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Storefront of JD Sports, Jervis Shopping Centre, Dublin Nicky Ryan via The Journal
jervis centre

JD Sports under fire for Dublin advertisement showing masked riders on scrambler bikes

The advertising watchdog received 35 complaints about the display.

AN AD DISPLAY by JD Sports in Dublin city centre showing masked men on scrambler bikes has been condemned by politicians as promoting the vehicles, which have become a serious anti-social problem on Irish roads and in parks and recreational areas in recent years.

The ad, which is on the windows of the JD Sports outlet in the Jervis Shopping Centre, shows young men sitting on scramblers wearing masks and riding on just the back wheel. The ad is promoting Nike Air Max.

The Advertising Standards Authority says it has received 35 complaints about the display.

Dublin South-West TD John Lahart told The Journal that he found the ad “a little ambiguous” at first, but he believes the fact the models are wearing masks “crosses a line”.

“It seems to be associating the sport with concealing your identity. That’s where it does seem to border into something a little less savoury.”

Charlie O’Connor, a Fianna Fáil councillor for Tallaght, says the bikes have a bad reputation, and for good reason.

“I don’t think scramblers should be promoted or advertised in that way,” he said.

“The movement of the community has been hindered by this activity.”

Lahart said the use scrambler bikes disrupts Dublin communities.

On the northside, he said, the bikes are more often used for dangerous driving on roads, whereas on the southside they’re used to “cut up” public parks and pitches.

photo_2024-03-15 10.22.54 JD Sports storefront in Jervis Shopping Centre Nicky Ryan Nicky Ryan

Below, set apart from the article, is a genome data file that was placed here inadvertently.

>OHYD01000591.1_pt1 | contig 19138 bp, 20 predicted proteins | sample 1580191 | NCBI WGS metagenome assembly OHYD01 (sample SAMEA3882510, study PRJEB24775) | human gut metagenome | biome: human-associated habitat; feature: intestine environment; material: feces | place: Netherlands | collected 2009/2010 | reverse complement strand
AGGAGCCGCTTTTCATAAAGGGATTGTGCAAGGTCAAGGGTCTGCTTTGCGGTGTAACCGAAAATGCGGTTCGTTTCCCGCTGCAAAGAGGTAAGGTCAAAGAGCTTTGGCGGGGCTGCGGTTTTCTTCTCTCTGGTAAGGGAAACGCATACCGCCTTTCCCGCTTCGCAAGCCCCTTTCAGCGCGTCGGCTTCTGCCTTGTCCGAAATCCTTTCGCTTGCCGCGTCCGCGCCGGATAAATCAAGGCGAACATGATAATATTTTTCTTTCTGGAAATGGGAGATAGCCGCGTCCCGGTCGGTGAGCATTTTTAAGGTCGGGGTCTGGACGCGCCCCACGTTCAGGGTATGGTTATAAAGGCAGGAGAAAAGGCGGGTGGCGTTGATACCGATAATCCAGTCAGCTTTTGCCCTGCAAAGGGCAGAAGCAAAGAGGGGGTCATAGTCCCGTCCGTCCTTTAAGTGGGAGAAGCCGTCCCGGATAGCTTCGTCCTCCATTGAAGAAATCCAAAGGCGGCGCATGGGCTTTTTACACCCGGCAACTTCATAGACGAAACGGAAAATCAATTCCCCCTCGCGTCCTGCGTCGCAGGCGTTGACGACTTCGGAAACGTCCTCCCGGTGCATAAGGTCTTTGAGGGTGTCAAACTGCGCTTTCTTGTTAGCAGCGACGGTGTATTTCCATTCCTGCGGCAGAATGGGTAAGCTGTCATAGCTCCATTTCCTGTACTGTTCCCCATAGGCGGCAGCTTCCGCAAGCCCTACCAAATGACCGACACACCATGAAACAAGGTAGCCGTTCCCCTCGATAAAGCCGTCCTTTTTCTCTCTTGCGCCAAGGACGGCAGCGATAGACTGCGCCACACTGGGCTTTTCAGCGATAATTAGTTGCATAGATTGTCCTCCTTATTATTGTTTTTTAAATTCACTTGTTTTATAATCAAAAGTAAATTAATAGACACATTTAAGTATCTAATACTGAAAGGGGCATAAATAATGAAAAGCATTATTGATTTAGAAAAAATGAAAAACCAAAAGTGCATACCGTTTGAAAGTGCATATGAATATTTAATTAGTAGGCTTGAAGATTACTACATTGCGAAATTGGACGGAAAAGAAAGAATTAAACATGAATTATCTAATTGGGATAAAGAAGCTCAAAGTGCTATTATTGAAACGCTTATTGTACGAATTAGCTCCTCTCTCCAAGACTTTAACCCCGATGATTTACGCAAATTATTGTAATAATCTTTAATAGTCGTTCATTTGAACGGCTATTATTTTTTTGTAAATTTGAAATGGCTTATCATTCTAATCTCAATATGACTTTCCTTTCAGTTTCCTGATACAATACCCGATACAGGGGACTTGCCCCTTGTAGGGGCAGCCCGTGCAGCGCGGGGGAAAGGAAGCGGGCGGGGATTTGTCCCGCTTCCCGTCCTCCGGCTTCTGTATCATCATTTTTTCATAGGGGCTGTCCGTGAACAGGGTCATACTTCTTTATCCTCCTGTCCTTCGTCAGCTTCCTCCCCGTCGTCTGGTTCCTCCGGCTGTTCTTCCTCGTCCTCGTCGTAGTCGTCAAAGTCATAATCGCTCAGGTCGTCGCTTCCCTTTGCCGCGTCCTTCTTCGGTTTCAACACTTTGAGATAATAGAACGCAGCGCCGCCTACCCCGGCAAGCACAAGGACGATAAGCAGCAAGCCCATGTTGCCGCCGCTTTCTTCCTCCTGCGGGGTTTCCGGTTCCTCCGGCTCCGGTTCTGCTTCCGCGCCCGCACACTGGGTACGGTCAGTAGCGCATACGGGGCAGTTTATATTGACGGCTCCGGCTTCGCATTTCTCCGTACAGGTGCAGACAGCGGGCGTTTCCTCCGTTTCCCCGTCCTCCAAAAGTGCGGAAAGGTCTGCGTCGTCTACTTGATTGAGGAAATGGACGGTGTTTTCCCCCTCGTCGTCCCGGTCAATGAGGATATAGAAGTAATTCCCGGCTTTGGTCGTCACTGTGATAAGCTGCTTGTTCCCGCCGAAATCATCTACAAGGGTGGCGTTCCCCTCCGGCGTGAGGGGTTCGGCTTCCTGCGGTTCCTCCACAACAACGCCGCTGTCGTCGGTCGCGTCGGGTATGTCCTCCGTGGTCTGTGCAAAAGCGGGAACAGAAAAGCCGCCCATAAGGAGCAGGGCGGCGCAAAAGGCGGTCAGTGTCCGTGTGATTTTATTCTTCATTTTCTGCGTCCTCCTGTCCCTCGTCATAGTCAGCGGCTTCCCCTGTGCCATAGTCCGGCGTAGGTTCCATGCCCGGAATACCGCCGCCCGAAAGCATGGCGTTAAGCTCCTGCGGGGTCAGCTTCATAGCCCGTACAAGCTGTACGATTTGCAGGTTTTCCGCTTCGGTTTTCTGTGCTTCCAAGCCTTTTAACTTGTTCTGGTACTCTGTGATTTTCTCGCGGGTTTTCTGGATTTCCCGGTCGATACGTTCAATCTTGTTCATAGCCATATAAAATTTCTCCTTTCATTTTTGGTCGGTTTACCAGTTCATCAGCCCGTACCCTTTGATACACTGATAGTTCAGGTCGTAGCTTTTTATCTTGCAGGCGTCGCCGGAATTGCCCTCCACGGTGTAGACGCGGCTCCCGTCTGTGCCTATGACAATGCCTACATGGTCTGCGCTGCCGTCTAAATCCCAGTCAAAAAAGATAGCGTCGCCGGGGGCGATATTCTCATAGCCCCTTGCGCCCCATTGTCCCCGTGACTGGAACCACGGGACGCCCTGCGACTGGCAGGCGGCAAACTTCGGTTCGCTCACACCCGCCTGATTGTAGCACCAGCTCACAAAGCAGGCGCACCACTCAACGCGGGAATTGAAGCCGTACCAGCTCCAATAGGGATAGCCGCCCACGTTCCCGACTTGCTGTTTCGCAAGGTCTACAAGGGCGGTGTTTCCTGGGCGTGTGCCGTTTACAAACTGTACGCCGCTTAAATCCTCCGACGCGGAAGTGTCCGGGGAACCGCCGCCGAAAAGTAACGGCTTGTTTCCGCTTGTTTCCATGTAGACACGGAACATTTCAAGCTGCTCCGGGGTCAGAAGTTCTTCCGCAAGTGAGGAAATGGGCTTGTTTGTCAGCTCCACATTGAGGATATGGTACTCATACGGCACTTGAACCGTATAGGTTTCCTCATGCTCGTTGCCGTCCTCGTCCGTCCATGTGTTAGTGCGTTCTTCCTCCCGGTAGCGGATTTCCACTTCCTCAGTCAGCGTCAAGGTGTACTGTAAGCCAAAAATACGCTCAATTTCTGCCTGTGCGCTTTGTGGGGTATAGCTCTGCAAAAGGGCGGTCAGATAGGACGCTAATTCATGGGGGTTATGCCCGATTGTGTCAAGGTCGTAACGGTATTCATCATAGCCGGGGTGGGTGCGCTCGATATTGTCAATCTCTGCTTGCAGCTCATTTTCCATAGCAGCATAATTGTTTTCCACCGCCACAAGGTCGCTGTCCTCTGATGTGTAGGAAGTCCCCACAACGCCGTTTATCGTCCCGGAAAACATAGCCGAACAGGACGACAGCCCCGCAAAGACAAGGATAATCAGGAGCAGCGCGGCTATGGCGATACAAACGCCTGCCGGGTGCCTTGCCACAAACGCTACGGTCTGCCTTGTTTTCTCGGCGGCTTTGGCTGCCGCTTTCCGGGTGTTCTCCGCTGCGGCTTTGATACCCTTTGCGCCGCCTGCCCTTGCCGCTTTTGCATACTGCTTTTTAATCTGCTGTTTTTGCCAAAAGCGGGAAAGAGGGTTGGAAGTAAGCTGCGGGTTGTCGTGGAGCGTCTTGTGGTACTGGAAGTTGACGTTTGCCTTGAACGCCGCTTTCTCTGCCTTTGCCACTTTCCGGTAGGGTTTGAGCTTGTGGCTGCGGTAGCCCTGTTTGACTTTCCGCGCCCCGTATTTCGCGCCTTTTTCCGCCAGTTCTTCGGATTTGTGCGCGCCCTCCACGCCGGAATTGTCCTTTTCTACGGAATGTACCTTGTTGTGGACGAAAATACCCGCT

Serious injuries

Gardaí said last year that scrambler bikes were being used in communities for the sale and supply of drugs.

There have been multiple deaths and serious injuries from incidents involving the bikes in recent years.

In October, gardaí seized 44 scrambler bikes and off-road vehicles in Limerick, after new powers were enacted.

The amendment to the Road Safety Act allows gardaí to target and seize off-road vehicles that are being used unlawfully or in an anti-social manner.

O’Connor and Lahart both said males in their teens and 20s are most commonly involved in this behaviour. 

Just last month a woman in her 70s was struck by a scrambler while crossing the road in Tallaght. A man in his 20s was seriously injured in west Dublin last summer after crashing a scrambler bike.

There have also been tragic incidents involving children. Leroy Coyle (19) died in a scrambler crash on Christmas Day in 2013 on the Ballybough Road near Croke Park. In 2015, Warren Kenny (16) died on Christmas Day in Cherry Orchard while riding a scrambler bike.

Gardaí have described the vehicles’ illegal and anti-social use as causing “fear and intimidation” in communities.

O’Connor said that even following the introduction of new powers for the gardaí to tackle scramblers, they continue to cause problems.

“Scramblers, as an issue, has not gone away.”

Just last month a woman in her 70s was struck by a scrambler while crossing the road in Tallaght.

photo_2024-03-15 10.22.52 Closeup of a man doing a wheelie on the ad Nicky Ryan Nicky Ryan

The Advertising Standards Authority said it received 35 complaints about the ad on the JD Sports shop, but that it is not in a position to comment further at this time.

JD Sports and Nike have been approached for comment.

O’Connor is not looking for scrambler bikes to be outlawed completely, as some people claim to have legitimate reasons for using them and an outright ban would “take a big effort”.

Similarly, Lahart says he’s “not a killjoy” and knows there are also “responsible riders” of scramblers.

He previously asked the council to create a special club where people could use scramblers safely, similar to a project that found success in Moyross, Co Limerick, but he says the council has been slow to act on his suggestion.

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